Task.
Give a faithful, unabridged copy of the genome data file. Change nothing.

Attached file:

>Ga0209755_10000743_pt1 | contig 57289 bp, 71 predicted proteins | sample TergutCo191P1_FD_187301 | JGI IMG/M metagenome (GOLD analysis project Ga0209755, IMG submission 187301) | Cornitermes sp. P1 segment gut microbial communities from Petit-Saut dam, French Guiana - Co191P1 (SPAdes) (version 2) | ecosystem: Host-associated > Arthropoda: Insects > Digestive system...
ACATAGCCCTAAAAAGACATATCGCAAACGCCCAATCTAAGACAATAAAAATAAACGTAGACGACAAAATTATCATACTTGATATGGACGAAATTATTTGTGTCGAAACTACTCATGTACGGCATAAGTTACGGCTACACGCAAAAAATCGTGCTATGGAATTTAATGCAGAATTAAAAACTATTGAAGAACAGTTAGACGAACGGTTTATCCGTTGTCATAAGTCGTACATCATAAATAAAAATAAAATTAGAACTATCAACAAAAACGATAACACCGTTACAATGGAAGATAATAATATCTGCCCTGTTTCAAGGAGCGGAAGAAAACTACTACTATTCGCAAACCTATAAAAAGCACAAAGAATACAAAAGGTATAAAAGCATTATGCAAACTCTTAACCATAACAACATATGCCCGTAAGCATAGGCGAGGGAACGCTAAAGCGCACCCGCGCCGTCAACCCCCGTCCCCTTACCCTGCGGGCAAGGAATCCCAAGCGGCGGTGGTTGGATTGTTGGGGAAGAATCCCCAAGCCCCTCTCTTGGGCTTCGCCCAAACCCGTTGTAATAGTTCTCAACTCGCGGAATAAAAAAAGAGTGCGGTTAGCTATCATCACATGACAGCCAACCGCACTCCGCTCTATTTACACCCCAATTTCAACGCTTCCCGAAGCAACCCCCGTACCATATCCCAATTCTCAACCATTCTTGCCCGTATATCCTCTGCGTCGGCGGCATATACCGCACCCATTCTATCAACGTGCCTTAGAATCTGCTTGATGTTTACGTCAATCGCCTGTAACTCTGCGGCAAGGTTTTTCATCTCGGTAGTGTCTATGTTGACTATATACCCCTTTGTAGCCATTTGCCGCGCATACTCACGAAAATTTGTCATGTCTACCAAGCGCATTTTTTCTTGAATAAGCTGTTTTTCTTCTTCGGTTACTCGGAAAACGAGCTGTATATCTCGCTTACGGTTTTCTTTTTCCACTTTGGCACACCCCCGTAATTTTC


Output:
>Ga0209755_10000743_pt1 | contig 57289 bp, 71 predicted proteins | sample TergutCo191P1_FD_187301 | JGI IMG/M metagenome (GOLD analysis project Ga0209755, IMG submission 187301) | Cornitermes sp. P1 segment gut microbial communities from Petit-Saut dam, French Guiana - Co191P1 (SPAdes) (version 2) | ecosystem: Host-associated > Arthropoda: Insects > Digestive system...
ACATAGCCCTAAAAAGACATATCGCAAACGCCCAATCTAAGACAATAAAAATAAACGTAGACGACAAAATTATCATACTTGATATGGACGAAATTATTTGTGTCGAAACTACTCATGTACGGCATAAGTTACGGCTACACGCAAAAAATCGTGCTATGGAATTTAATGCAGAATTAAAAACTATTGAAGAACAGTTAGACGAACGGTTTATCCGTTGTCATAAGTCGTACATCATAAATAAAAATAAAATTAGAACTATCAACAAAAACGATAACACCGTTACAATGGAAGATAATAATATCTGCCCTGTTTCAAGGAGCGGAAGAAAACTACTACTATTCGCAAACCTATAAAAAGCACAAAGAATACAAAAGGTATAAAAGCATTATGCAAACTCTTAACCATAACAACATATGCCCGTAAGCATAGGCGAGGGAACGCTAAAGCGCACCCGCGCCGTCAACCCCCGTCCCCTTACCCTGCGGGCAAGGAATCCCAAGCGGCGGTGGTTGGATTGTTGGGGAAGAATCCCCAAGCCCCTCTCTTGGGCTTCGCCCAAACCCGTTGTAATAGTTCTCAACTCGCGGAATAAAAAAAGAGTGCGGTTAGCTATCATCACATGACAGCCAACCGCACTCCGCTCTATTTACACCCCAATTTCAACGCTTCCCGAAGCAACCCCCGTACCATATCCCAATTCTCAACCATTCTTGCCCGTATATCCTCTGCGTCGGCGGCATATACCGCACCCATTCTATCAACGTGCCTTAGAATCTGCTTGATGTTTACGTCAATCGCCTGTAACTCTGCGGCAAGGTTTTTCATCTCGGTAGTGTCTATGTTGACTATATACCCCTTTGTAGCCATTTGCCGCGCATACTCACGAAAATTTGTCATGTCTACCAAGCGCATTTTTTCTTGAATAAGCTGTTTTTCTTCTTCGGTTACTCGGAAAACGAGCTGTATATCTCGCTTACGGTTTTCTTTTTCCACTTTGGCACACCCCCGTAATTTTC